It's a logical question, because most people interested in having their own saltwater aquarium have videos and movies of underwater scenes of with schools of beautiful tropical fish, or have in public aquaria where a multitude of fish freely throughout the displays.
They also saw freshwater tanks with dozens of fish in small tanks.
Freshwater, saltwater, what's the difference?
You should be able to put lots of fish in a saltwater, like in freshwater aquariums, right?
Rule of Thumb
The short "Rule of Thumb" answer generally accepted in the marine aquarium hobby is: "One inch of fish per 5 gallons of system saltwater." The normal response to this answer is: "Is that all?
Why so few?"
The answer to the question is a bit longer and takes more time, which is why the shorter and easier answer is normally given.
The "allowable bio-load" for a saltwater aquarium depends on the size and efficiency of the biological filter, the efficiency of gas exchange, the water temperature, the fish species, size and mix, the type of filtration used, as well as the amount of cover or hiding places for the fish when they feel threatened.
Potentially, you can house more fish in a marine aquarium than the Rule of Thumb allows.
However, most saltwater aquariums, especially new ones with minimal filtration, lack a really efficient biological filtration system to process the fish waste.
Saltwater creatures are much more sensitive to tanks than freshwater fish.
Aquarium filtration systems that facilitate exchange to maintain dissolved oxygen levels at the peak of will support more fish than systems that maintain O2 levels below optimum .
The higher the water temperature and salinity, the less O2 the water will hold.
How Many Fish?
The types and species of fish, as well as the mix of fish and invertebrates in the aquarium, make a difference in the amount of fish that can successfully be kept.1 For example, a 6" Naso Tang will do quite well in a 55-gallon saltwater aquarium with a dozen Blue/Green Chromis while the same dozen Chromis would not fare well with a 6" Volitans Lionfish, which would eat them!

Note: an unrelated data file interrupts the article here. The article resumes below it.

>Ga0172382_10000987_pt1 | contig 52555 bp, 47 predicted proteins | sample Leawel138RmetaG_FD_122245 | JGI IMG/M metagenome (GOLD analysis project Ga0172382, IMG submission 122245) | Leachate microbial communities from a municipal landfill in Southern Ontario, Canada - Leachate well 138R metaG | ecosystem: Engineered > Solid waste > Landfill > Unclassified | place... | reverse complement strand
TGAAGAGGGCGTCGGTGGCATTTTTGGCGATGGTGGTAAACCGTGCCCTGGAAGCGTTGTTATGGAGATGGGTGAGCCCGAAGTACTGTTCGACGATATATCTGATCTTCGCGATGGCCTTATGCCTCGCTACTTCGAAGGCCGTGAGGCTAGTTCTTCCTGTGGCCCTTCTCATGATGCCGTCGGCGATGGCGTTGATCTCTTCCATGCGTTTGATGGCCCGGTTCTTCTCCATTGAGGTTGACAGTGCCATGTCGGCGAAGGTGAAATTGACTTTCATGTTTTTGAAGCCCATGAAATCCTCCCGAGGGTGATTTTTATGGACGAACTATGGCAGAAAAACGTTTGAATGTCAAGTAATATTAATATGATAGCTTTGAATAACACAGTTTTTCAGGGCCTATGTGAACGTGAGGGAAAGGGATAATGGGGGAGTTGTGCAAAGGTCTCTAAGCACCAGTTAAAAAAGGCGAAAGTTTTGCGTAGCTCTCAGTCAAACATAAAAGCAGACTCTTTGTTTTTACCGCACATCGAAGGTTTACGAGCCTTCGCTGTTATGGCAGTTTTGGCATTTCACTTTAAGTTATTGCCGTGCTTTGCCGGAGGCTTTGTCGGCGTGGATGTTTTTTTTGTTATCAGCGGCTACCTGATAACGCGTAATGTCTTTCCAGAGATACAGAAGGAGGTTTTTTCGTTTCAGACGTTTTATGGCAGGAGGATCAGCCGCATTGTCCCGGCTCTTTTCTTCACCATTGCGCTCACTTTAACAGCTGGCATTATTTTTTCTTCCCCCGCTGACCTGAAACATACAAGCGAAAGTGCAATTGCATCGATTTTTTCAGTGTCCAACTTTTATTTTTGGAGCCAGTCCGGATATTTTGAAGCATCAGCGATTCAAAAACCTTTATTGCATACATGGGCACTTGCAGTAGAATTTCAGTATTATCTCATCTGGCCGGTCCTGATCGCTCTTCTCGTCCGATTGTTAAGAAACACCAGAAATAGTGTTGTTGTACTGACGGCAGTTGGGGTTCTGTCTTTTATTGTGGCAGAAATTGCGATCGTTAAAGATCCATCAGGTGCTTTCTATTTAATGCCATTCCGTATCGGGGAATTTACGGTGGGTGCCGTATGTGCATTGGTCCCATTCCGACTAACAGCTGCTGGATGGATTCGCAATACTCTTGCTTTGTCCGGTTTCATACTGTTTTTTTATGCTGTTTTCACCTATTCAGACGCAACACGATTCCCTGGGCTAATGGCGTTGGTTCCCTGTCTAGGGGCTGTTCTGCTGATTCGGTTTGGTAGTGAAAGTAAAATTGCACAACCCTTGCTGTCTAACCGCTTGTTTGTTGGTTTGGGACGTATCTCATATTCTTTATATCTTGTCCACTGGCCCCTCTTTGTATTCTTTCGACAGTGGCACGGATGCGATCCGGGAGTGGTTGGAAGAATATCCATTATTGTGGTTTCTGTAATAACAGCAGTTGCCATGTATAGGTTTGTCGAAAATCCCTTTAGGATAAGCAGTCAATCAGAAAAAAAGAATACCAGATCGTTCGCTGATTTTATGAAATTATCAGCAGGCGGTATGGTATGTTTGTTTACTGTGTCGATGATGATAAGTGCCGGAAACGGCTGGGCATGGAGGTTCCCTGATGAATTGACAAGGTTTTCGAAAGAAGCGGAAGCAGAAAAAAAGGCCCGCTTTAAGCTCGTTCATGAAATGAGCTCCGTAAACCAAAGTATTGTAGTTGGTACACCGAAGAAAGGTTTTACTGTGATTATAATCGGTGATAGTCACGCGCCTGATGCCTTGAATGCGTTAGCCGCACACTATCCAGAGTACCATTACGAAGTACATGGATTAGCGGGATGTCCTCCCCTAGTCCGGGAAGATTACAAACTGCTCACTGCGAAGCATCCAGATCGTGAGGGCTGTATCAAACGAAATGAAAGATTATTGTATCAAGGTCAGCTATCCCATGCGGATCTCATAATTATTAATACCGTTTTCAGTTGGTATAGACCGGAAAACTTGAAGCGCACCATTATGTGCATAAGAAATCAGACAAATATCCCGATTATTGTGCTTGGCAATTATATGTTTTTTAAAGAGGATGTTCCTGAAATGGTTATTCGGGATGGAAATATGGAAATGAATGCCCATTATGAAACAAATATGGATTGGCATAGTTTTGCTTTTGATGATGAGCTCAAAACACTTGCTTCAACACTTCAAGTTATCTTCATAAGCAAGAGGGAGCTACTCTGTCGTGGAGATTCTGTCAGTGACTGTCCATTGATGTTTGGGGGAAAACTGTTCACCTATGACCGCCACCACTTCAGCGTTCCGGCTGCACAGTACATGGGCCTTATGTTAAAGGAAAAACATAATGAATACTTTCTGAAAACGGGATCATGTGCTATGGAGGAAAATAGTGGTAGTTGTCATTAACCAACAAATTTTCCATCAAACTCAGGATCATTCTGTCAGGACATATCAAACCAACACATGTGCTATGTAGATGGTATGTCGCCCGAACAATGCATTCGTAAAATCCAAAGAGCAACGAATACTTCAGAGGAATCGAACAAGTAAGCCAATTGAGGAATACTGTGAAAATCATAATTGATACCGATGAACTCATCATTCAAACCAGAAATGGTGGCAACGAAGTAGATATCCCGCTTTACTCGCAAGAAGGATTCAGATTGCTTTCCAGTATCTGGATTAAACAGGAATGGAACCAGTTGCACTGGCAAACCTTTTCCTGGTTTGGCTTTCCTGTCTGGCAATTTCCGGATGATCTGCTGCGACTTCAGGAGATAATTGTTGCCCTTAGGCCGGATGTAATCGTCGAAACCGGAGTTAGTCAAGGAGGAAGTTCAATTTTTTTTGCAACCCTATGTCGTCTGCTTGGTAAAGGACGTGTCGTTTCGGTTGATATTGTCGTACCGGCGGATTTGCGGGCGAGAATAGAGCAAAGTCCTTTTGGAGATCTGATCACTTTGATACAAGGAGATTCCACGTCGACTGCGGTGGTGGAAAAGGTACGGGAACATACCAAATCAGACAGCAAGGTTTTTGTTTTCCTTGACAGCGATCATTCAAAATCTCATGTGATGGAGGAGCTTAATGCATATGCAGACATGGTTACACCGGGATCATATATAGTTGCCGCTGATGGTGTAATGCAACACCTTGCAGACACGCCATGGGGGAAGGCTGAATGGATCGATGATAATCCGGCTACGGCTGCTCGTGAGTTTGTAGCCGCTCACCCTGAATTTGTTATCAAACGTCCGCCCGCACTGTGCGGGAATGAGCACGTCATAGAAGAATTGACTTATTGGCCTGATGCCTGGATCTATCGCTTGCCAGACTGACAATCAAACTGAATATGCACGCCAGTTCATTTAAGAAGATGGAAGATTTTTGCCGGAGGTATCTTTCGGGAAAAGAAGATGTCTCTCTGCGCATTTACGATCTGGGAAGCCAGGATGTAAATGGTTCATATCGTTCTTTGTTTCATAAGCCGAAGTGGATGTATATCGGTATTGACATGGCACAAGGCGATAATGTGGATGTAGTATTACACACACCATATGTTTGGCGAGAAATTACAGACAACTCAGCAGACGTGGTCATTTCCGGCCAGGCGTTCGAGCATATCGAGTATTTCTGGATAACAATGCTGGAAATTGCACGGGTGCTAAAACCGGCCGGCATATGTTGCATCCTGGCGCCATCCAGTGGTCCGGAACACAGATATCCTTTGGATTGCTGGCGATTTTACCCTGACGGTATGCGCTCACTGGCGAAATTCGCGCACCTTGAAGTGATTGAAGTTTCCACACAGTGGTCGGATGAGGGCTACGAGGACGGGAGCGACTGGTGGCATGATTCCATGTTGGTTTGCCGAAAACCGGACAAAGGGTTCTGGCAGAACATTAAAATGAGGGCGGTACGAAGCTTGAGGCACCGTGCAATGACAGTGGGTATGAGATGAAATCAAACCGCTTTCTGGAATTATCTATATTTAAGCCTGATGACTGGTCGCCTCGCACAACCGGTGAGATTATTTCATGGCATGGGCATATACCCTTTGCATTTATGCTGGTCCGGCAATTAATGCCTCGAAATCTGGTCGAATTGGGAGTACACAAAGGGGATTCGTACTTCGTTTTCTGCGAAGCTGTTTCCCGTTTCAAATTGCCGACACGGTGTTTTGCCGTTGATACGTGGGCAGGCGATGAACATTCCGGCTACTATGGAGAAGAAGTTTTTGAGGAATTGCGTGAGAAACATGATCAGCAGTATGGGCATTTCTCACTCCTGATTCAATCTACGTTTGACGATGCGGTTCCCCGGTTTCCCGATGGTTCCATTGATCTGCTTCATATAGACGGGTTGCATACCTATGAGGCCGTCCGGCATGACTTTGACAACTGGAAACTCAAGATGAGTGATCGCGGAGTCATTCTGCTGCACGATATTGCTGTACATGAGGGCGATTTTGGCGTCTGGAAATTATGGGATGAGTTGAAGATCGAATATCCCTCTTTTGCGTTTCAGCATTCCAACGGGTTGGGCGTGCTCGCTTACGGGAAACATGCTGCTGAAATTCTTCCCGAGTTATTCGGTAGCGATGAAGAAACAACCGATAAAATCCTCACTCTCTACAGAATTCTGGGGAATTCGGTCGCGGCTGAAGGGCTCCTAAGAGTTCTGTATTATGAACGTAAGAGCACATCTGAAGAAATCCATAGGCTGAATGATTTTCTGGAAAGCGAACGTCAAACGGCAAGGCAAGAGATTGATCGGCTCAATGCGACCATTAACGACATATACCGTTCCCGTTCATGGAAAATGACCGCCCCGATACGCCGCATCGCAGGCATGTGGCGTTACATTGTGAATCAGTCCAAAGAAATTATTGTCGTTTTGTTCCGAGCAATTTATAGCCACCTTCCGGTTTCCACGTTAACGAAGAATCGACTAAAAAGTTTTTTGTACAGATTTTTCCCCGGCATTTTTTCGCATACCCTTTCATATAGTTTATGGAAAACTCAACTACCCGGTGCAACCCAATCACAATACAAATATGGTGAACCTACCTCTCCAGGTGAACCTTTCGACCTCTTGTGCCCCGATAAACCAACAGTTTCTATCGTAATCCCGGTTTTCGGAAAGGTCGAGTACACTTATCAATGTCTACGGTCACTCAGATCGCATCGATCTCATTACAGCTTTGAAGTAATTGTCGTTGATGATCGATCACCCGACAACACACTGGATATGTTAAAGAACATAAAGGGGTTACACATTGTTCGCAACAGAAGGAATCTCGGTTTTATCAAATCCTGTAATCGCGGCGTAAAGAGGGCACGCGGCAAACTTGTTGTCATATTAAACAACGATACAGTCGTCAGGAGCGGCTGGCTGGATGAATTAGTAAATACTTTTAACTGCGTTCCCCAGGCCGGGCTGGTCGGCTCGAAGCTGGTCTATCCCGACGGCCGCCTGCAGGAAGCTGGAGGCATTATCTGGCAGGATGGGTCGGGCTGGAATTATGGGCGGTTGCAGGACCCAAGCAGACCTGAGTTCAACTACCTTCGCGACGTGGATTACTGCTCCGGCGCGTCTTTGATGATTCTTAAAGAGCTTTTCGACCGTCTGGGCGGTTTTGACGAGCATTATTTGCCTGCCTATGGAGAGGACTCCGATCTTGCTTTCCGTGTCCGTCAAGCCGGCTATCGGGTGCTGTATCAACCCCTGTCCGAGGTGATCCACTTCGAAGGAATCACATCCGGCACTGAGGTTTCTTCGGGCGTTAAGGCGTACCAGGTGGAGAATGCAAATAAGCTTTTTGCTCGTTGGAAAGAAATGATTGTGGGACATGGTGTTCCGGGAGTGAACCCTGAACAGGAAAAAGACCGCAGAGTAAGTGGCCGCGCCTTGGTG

While this example exceeds the 1 inch per 5 gallons of water rule slightly, it is safer with smaller fish than with bigger fish.
A 55-gallon aquarium would best house only about 12 inches of fish, so to be safe, limit it to holding three 4-inch fish or two 6-inch long fish.
A vast majority of reef fishes require a "house" or someplace to hide either to sleep or to retreat to when they feel threatened.2 The same is true in an aquarium.
A stressed out fish will not live as long as a fish which can easily retreat to a safe place whenever they want.
Rocks and coral can be stacked to create crevices and caves for the fish to hid in.
Although effective filtration systems can be installed on a marine aquarium, most filtration systems available on the market are easy and to use and will work for small biological loads per the "rule of thumb".
With bigger and more powerful filters the number of inches of fish per gallon can exceed the Rule of Thumb.
The "One Inch per Five Gallons" Rule of Thumb may be a bit conservative for the experienced aquarist with a tank that has been running well for some time, but the novice would be wise to follow the rule.
Prevention is better than cure.